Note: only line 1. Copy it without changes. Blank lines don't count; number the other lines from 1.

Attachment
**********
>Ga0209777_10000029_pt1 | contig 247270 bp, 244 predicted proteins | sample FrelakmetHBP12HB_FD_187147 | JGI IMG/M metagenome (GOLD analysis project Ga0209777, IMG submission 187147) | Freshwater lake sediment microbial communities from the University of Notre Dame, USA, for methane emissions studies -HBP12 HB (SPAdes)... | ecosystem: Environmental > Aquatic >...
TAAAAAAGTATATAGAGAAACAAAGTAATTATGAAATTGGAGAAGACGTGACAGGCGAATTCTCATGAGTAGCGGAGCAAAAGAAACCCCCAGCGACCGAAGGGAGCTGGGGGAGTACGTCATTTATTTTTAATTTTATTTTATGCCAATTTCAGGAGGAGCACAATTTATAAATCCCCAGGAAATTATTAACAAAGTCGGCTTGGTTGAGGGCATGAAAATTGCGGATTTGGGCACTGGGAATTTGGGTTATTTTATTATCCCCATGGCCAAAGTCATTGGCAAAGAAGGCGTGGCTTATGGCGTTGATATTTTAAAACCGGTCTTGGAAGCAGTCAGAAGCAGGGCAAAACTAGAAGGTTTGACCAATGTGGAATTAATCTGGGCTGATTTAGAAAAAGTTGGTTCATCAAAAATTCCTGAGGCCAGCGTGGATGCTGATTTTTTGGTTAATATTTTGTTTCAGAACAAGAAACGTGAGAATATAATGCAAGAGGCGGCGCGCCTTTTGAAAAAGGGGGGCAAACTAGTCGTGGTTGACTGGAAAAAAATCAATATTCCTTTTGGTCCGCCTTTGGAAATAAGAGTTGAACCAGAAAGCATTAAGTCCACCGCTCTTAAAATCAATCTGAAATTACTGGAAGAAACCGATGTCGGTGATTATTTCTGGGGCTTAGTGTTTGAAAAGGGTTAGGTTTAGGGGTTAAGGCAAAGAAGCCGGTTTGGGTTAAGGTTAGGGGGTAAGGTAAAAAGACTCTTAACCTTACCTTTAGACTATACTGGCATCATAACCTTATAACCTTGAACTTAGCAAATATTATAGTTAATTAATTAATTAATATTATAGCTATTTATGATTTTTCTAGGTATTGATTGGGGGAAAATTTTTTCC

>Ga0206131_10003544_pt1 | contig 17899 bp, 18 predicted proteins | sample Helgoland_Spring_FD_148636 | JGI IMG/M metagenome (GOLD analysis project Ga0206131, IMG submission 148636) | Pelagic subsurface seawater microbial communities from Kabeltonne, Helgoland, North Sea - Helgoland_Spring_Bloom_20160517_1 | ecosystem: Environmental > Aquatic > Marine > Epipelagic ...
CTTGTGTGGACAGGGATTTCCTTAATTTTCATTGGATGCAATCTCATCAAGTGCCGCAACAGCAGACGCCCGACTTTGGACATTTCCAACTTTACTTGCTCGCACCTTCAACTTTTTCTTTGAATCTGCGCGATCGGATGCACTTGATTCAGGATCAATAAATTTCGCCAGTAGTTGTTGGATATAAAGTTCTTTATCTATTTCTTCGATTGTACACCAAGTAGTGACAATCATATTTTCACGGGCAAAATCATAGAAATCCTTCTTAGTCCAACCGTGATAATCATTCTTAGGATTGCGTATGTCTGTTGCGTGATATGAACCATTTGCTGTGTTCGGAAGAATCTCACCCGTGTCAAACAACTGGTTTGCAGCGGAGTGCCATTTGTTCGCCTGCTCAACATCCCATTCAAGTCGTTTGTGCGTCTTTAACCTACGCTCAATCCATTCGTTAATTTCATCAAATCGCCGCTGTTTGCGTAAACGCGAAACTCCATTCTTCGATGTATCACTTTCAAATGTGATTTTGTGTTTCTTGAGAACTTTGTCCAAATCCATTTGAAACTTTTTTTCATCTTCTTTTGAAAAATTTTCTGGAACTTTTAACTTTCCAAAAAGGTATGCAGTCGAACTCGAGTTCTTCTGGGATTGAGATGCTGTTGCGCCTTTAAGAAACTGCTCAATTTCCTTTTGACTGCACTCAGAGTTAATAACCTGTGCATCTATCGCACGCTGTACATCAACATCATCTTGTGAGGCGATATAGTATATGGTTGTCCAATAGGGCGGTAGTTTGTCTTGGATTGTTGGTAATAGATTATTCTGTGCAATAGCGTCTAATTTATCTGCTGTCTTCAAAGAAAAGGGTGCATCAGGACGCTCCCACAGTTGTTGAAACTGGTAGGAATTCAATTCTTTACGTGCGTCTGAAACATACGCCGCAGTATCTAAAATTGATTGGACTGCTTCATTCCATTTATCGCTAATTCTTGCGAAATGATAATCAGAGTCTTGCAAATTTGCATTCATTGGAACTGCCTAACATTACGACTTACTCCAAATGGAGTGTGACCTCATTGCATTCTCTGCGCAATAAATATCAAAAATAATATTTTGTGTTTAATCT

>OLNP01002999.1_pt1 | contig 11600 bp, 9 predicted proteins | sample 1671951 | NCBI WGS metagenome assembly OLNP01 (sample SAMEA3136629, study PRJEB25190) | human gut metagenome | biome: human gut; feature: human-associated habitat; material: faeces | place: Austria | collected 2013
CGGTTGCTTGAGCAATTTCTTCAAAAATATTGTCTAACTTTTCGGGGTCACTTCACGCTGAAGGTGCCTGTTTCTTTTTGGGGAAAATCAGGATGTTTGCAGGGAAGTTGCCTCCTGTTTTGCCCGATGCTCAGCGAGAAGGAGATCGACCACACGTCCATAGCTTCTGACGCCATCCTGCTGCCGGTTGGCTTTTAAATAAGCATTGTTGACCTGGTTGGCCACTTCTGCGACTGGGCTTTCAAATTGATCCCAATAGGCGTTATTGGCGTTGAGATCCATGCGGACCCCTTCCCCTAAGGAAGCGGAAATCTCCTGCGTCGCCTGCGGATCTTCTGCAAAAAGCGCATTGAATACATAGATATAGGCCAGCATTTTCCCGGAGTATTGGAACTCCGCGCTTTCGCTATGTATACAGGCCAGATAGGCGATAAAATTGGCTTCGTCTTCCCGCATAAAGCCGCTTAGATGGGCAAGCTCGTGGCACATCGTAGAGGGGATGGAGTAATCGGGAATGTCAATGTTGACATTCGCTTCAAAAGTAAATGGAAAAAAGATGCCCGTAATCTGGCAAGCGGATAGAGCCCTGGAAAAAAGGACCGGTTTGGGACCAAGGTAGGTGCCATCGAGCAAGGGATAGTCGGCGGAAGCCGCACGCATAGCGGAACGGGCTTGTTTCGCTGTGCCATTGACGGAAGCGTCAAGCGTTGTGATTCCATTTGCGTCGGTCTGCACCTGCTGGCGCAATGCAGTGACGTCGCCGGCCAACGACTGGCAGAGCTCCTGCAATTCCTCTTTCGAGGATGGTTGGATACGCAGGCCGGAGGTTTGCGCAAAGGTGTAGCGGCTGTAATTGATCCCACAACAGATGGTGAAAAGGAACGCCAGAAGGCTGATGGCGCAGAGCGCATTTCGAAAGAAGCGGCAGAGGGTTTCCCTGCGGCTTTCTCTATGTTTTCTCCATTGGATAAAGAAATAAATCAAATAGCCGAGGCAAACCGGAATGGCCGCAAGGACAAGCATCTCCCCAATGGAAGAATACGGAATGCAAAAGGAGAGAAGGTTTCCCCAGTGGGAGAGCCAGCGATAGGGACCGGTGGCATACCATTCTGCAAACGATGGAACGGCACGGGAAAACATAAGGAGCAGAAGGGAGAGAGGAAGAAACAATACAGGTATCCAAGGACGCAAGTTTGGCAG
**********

>Ga0209777_10000029_pt1 | contig 247270 bp, 244 predicted proteins | sample FrelakmetHBP12HB_FD_187147 | JGI IMG/M metagenome (GOLD analysis project Ga0209777, IMG submission 187147) | Freshwater lake sediment microbial communities from the University of Notre Dame, USA, for methane emissions studies -HBP12 HB (SPAdes)... | ecosystem: Environmental > Aquatic >...